Last week, I opened up an email and found several photos of myself that sort of looked like me, but also did not resemble me. Upon further inspection, those photos were actually questionable depictions of my likeness, generated by AI.
For your information, reader, I look like this:
But according to this new AI, I look like this:
I did not ask for the AI-generated photos to be created. They were emailed to me by Wombo, an image manipulation software founded in 2020. Wombo recently launched a new service called ‘WOMBO Me’ that allows users to create AI-generated avatars with just one selfie.
I understand and accept that because of the nature of my job, my face is all over TikTok and Instagram. But I couldn’t help but wonder that in order to generate those AI photos of me, did that mean someone from the company had to specifically take the time to dig for footage of me online, save them, and upload them onto WOMBO?
I’m still deciding if it’s flattering or downright creepy – right now, I’m leaning towards the latter.
Ben-Zion Benkhin, CEO of WOMBO, tells me that he had “no idea” that those photos were made and emailed to me.
“The kind of images that WOMBO’s AI can generate, from my perspective, is relatively harmless and fun… it’s the same way that someone could download your photo, stick it into Photoshop, and do things you might not want them to do… I think we’re entering that territory with AI,” he explained.
AI, consent, and privacy
The biggest issue I had with WOMBO’s entire process was that those AI-generated photos of me weren’t from my own hand, and they were created without my knowledge or permission. I may have consented to what EPIK and Snow do with my data, but not WOMBO Me.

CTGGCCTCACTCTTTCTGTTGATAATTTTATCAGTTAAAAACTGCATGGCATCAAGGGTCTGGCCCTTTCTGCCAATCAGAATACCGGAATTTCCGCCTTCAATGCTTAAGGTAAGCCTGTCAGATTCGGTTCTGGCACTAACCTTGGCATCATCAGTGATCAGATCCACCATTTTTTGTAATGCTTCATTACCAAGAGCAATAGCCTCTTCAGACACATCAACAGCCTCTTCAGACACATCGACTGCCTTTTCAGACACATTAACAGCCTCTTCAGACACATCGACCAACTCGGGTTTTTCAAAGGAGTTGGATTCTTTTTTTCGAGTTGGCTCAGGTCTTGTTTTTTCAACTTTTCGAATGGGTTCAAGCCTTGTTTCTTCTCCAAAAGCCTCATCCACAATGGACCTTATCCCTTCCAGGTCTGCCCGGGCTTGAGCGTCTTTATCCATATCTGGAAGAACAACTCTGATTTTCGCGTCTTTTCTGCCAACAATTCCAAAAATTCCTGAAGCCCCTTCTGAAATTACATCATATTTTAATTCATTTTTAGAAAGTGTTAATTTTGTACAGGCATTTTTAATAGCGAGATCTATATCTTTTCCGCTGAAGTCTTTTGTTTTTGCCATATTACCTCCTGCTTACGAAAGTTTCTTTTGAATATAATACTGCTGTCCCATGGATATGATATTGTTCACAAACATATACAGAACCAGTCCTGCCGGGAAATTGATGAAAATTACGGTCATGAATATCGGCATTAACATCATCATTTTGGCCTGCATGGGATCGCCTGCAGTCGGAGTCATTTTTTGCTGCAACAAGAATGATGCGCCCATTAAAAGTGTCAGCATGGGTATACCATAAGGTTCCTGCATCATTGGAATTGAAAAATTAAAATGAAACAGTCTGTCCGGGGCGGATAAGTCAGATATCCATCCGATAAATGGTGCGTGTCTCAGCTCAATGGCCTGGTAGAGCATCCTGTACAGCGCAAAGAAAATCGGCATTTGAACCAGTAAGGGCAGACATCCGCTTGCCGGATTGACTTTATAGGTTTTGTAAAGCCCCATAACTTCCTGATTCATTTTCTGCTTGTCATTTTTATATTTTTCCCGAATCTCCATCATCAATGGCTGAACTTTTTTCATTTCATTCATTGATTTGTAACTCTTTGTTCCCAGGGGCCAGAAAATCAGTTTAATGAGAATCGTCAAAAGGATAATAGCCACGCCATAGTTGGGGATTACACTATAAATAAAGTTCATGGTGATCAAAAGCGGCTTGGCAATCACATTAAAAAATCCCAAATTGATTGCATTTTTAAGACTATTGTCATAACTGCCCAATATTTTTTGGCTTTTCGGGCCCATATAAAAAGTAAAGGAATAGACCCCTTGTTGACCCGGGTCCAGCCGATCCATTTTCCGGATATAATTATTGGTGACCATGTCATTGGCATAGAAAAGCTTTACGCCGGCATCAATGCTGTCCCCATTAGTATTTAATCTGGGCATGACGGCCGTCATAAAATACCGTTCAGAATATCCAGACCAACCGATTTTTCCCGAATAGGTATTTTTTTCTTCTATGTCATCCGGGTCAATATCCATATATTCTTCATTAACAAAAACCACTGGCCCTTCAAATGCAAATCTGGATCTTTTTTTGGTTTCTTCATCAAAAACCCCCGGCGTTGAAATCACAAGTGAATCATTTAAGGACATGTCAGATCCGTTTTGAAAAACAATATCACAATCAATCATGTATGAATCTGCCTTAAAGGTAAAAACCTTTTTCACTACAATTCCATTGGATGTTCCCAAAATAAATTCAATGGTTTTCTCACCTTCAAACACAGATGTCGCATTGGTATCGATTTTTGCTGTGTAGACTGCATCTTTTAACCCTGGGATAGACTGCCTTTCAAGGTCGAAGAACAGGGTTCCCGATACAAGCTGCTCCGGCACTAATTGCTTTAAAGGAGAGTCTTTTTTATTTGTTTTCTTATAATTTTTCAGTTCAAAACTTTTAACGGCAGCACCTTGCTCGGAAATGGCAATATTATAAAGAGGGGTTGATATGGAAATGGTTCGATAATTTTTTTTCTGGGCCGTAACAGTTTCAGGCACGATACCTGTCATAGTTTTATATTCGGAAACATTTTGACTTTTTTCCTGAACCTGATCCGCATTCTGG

“Your likeness and image as contained in animated generated videos will continue to be stored in our database; anonymous, aggregated or de-identified data will be stored as long as necessary for WOMBO’s business purposes,” WOMBO states.
For how long? Benkhin shared with The Chainsaw: “After we no longer need the face data from the user, we delete everything typically in 24-hour cycles. So, every 24 hours, there’s a mass deletion job that eliminates the data we don’t need.”
“We don’t store people’s faces for training or to resell [them] to other people. That’s not something we’ve ever done, and that’s something we won’t ever do,” he added.
Next, WOMBO reminds you multiple times in its policy that ‘WOMBO Me’ works with third-party services that “collect information used to identify you.” But at the same time, the company also makes it clear they:
“[do] not control third party platforms, websites or online services, and WOMBO is not responsible for their actions… WOMBO encourages you to read the privacy policies of these platforms, websites and online services to find out more about how your usage data may be used by these vendors.”
In other words, although they hand over their users’ data to their corporate partners, they ultimately have no control over what those partners do with said data.
On AI-generated content
Cybersecurity firm Bitdefender wrote a similar article in 2021 cautioning users of the risks associated with WOMBO. According to Bitdefender, the main security risk with the app “lies in the fact that the app sends the pictures to AWS for processing and additional information to its analytical platform – data that could end up stolen in the event of a cyberattack.”
AI-generated content has flooded the internet. On social media platforms like X, it seems as though photorealistic footage and deepfake videos created with AI go viral every other day.
There are some opportunists that appear to be using AI to spread misinformation and manipulate public opinion. Celebrities, particularly women, have become unwitting victims to explicit AI-generated photos and videos. My initial reaction to receiving those photos of myself, besides discomfort, was a sense of powerlessness.
However, Ben-Zion Benkhin told The Chainsaw that what users could do on WOMBO were “limited”: “Harmful and dangerous applications of this technology are just not possible [with WOMBO] because the user doesn’t have full flexibility or control over what they can do within the app.
“Beyond that, we expect the entire industry to mature and for new technological solutions to emerge. One simple example is an ‘invisible signature’ that’s embedded inside of a particular media that allows anyone to verify where [something] was generated, how it was made, and so on… which is sort of like a deeper form of provenance,” he noted.